It is defendant's argument that the trial court erred in denying defendant's request for a mistrial based on the showing that the state had failed to disclose the statements of Vanloo prior to trial. In making this assertion, Appellant relies mainly on Brady as the authority. Although the court holds that Brady is inapplicable here, the court will continue the examination based on the question of whether or not there was a discovery violation.
Much has been written about the rules of discovery, but no case has facts similar to the case at bar; this court is, therefore, left to rely on the spirit of discovery and the language of previous cases. What is clear is that the prosecutors in this case, by keeping mum on the Vanloo visit and change of his story, convicted the defendant based on surprise rather than on the merits of their case. The purpose of the rules of discovery is to, "permit the defendant a decent opportunity to prepare in advance of trial and to avoid surprise." State v. Luton, 795 S.W.2d 468, 477 (Mo. App. 1990); see also State v. Scott, 943 S.W.2d 730, 735 (Mo. App. 1997). "The rules on pre-trial discovery aid in the truth finding aspect of the legal system." Scott, 943 S.W.2d at 735. Rodriquez was denied the opportunity to properly prepare a defense by the state's failure to properly respond to his discovery request.
It is the state's position that statements of defense witnesses are not discoverable absent a Brady-type situation. It is true that as a general rule, the rules of discovery do not require the prosecution to disclose the statements of defense witnesses. State v. Luton, (quoting State v. Willis, 706 S.W.2d 265, 268 (Mo. App. 1986)), on which the state relies, does say, "defense witnesses' statements are not a part of the material which the rule [25.03] requires be disclosed." Luton, 795 S.W.2d at 477. However, there are exceptions to this general rule. For instance, if the defense witness's statement includes a statement allegedly made by the defendant, that is often discoverable.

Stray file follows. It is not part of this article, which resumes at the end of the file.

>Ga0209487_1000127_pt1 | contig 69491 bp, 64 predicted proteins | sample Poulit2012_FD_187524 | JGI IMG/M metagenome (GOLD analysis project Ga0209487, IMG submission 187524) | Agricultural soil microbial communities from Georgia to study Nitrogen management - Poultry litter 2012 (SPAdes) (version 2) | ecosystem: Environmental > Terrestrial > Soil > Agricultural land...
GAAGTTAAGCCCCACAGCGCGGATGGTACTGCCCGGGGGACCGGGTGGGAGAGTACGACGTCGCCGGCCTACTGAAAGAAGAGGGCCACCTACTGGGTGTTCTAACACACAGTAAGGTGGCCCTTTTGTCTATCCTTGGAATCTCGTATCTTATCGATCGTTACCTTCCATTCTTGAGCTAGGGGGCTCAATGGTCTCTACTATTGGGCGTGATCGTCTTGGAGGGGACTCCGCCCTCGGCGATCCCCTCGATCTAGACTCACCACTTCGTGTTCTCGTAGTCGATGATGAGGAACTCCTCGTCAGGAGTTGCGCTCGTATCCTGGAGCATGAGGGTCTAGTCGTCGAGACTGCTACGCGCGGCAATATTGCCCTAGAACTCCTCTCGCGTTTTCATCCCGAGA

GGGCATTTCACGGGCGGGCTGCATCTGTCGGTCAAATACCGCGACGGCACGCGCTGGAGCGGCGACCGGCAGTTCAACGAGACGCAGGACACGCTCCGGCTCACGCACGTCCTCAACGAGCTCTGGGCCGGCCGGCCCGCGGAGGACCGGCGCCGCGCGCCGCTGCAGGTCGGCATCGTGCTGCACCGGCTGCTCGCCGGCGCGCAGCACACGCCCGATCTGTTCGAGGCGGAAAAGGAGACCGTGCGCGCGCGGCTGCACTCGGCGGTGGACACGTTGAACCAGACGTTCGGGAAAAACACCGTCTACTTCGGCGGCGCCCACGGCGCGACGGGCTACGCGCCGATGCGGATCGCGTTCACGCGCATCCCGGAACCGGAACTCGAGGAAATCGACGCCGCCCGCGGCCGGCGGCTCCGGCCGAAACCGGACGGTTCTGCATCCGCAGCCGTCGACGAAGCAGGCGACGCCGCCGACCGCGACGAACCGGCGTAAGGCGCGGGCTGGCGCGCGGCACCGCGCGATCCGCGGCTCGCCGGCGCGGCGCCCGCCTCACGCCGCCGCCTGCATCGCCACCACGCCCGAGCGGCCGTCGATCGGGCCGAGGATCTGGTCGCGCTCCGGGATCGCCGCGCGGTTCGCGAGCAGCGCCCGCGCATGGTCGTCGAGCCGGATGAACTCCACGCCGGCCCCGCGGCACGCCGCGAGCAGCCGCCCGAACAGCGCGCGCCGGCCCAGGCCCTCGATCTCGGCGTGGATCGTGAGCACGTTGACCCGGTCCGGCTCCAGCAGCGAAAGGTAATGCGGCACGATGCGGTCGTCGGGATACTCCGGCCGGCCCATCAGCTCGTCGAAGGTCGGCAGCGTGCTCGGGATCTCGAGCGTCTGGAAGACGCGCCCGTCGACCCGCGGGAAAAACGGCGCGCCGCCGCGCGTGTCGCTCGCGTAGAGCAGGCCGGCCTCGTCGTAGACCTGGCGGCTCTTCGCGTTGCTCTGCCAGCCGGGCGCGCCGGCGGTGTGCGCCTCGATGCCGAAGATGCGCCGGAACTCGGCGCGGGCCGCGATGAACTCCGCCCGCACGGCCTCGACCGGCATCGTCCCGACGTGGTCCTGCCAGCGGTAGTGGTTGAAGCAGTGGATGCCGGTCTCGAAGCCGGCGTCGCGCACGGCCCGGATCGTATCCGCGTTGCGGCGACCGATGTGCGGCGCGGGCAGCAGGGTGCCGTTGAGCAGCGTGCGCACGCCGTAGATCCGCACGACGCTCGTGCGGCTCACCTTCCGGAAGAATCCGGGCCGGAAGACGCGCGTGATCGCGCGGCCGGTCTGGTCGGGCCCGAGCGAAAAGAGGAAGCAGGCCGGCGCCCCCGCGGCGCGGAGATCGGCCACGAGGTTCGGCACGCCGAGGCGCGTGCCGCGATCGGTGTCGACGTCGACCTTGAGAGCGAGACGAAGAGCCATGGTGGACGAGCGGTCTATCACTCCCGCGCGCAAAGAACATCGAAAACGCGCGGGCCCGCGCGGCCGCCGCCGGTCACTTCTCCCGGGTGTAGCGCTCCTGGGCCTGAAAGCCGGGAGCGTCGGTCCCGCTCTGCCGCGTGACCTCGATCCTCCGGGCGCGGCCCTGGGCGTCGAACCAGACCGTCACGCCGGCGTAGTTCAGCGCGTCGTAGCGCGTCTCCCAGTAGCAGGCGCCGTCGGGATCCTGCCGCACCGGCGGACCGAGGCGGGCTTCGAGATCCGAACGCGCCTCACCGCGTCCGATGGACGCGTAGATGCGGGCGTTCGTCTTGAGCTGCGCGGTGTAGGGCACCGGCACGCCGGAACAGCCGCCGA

In State v. Grant, 784 S.W.2d 831 (Mo. App. 1990), a conviction was reversed based on the trial court's decision to allow the testimony of a defense witness, on cross-examination, which had not previously been disclosed. The court held that, based on Rule 25.03, "[i]f requested in writing by defense counsel," the state is required to disclose "the substance of any oral statement made by the defendant along with the names of those persons who witnessed defendant making the statement." Id. at 835. In Grant, a witness named Steve Green testified for the state at the first trial in which a mistrial occurred. "Based on Green's testimony in the first trial, defendant called Green as his witness at the second trial." Id. at 834. Then, on cross-examination, the prosecutor elicited testimony from Green, concerning statements of the defendant, which destroyed the theory upon which the defense was built. Id. at 836.